Last week, I was helping my mother go through some business documents at her store when her friend dropped by to visit.
“And what is your daughter doing here?”
“She’s helping me sort through these documents, make phone calls, write letters, and fill out forms.”
“What a great daughter!”
“Oh it’s nothing. She’s been doing this for us ever since she was in 2nd grade!”
What my mother said is true. When we first immigrated to the U.S., my parents painstakingly studied books, listened to cassette tapes, and even took night classes to learn English. But how could they properly learn while working 80 hours a week in an attempt to set up a new life in a new country (to which they had arrived with literally no money in their possession)…all while raising two young children?
My sister and I picked up our second language without much difficulty, and I, as the older daughter, quickly assumed the role of the translator.
I resented this while growing up, and I am ashamed to say that I still resent it at times. Not only was I required to decipher every letter that arrived at our address, I had to make phone calls, write letters, and intercede on my parents’ behalf. I have done this since elementary school.
Can you imagine being the only kid whose parents never attended parent-teacher conferences, and having to explain to your teachers that your parents can not visit because they do not speak English? (And no, I was not allowed to attend and translate on behalf of my parents.)
How about getting in heated debates with government agencies at the age of 8?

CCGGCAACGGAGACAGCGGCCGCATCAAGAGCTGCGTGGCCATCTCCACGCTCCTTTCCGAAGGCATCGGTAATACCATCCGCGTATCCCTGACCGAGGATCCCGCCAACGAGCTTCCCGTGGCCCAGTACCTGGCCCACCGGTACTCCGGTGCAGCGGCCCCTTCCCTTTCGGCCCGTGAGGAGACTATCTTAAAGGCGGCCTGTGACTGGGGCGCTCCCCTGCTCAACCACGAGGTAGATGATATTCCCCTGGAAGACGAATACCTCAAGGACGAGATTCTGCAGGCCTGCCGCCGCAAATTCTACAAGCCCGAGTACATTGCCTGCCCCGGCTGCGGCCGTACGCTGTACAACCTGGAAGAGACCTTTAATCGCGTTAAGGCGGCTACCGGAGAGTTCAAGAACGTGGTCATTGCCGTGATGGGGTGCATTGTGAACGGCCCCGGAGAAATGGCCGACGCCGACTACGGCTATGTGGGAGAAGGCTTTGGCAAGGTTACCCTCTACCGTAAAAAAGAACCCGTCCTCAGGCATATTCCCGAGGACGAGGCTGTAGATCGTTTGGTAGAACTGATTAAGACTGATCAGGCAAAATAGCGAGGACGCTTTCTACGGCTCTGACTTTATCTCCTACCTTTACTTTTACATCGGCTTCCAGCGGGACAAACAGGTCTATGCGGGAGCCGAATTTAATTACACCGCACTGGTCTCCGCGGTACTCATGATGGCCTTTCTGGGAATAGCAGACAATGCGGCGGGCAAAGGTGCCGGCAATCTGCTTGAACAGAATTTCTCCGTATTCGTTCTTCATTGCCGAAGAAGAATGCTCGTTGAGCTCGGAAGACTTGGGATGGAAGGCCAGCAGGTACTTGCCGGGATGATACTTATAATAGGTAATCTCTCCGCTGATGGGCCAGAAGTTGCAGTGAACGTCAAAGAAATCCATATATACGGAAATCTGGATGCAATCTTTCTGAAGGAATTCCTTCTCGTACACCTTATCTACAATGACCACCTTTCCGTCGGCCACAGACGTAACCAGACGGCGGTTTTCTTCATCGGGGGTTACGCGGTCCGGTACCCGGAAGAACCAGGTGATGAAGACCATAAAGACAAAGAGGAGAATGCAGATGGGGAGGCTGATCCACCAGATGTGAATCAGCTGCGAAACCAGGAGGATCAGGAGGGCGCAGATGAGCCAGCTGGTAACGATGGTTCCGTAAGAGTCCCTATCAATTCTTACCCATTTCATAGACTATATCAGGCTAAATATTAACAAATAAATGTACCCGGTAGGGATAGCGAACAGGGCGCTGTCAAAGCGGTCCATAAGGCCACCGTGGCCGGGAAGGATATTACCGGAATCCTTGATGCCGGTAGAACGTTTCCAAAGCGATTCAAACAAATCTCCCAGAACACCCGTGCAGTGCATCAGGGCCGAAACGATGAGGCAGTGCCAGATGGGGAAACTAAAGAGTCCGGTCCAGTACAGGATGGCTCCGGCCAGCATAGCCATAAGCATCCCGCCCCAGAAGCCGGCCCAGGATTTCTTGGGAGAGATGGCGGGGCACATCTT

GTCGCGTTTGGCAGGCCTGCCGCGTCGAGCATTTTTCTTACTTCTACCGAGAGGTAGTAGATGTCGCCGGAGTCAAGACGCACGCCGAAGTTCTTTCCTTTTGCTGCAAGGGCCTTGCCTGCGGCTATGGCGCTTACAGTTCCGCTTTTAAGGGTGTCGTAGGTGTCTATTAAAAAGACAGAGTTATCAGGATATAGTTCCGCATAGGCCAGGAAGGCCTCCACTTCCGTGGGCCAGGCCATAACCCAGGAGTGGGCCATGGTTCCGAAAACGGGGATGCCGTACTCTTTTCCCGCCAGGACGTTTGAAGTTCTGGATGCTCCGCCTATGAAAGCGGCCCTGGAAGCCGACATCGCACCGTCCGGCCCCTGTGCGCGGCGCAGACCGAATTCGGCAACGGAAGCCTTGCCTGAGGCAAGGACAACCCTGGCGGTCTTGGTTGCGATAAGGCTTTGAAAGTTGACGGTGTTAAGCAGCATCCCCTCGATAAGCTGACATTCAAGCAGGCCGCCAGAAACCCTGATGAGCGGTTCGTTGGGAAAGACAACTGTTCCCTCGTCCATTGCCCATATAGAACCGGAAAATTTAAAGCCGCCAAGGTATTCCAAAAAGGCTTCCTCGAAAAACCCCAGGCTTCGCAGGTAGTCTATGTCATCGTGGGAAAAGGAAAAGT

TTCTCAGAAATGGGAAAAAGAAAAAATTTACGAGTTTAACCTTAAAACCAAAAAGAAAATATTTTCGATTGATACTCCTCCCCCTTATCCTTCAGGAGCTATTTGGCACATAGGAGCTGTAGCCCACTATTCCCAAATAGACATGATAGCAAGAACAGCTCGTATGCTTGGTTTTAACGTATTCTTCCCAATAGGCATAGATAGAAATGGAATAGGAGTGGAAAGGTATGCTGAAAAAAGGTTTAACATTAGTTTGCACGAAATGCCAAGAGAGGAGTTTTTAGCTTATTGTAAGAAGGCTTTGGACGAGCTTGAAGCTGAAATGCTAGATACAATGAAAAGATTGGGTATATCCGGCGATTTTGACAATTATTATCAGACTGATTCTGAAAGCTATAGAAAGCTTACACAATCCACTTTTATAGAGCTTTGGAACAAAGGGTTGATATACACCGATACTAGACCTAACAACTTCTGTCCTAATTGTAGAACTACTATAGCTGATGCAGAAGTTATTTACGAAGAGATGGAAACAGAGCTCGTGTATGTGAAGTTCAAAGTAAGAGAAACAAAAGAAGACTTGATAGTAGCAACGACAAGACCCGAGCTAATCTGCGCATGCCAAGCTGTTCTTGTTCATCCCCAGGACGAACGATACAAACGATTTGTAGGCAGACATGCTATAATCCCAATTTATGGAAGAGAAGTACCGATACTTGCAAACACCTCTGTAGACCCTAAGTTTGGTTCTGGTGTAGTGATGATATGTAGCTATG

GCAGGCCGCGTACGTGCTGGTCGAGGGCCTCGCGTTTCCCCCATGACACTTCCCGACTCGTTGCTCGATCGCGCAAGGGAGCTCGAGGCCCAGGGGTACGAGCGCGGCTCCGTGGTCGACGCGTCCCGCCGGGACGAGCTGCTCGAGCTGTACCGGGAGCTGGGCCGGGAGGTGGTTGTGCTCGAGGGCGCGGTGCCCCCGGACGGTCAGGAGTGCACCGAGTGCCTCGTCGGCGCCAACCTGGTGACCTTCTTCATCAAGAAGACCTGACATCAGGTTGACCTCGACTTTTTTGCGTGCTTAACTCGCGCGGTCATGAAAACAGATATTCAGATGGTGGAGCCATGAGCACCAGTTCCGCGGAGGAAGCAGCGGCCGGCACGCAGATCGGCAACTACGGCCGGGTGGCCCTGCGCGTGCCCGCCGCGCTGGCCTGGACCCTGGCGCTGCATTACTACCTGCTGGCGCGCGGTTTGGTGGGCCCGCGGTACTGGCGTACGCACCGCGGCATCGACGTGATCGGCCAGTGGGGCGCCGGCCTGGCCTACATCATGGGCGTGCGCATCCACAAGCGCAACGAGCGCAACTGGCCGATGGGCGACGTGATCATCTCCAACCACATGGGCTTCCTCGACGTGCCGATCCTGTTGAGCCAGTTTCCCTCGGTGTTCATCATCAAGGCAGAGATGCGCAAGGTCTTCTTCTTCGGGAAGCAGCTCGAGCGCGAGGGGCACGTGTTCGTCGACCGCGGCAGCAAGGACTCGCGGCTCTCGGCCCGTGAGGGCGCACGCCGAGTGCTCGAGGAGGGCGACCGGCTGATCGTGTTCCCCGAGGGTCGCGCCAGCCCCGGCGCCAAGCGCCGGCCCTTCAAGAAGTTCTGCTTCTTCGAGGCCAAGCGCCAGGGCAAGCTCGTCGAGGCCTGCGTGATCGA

Even something as trivial as going out for dinner had the potential to become an embarrassing experience, because you just knew that your father (who always insisted on placing the order) will screw it up somehow…
The story is typical of many immigrant families. I know that I am not alone, and I am sure I had it a lot better than others.
However, I can’t deny that these circumstances force a child grow up a lot faster.
There were so many times during the course of my childhood where I could not let go and just have fun. Be a CHILD. How could I, when I had to write that letter to the New York State Department of Labor, call the phone company to ask why we had been charged an extra $30 this month, and translate for my parents a permission slip that the school had sent home with me earlier that day?
Even now, I hate the fact that my parents continue to call on me when I have my own “adult” problems to deal with.
Listening to my mother have the above conversation with her friend, my mind flashed back to bitter memories. To being forced to solve problems that should’ve rested on my parents’ shoulders. To losing time, to becoming so careworn at such a young age.
To being called in to do even more work just days after the most painful loss of my life.
“Oh it’s nothing. She’s been doing this for us ever since she was in 2nd grade!” my mother proudly exclaimed.
Nothing? NOTHING? How can you say that it’s NOTHING when —
It was then that I heard the underlying tone of my mother’s voice.
This hurts her more than it has hurt, or will ever hurt me.
Are you the children of immigrants? If so, did you have similar experiences?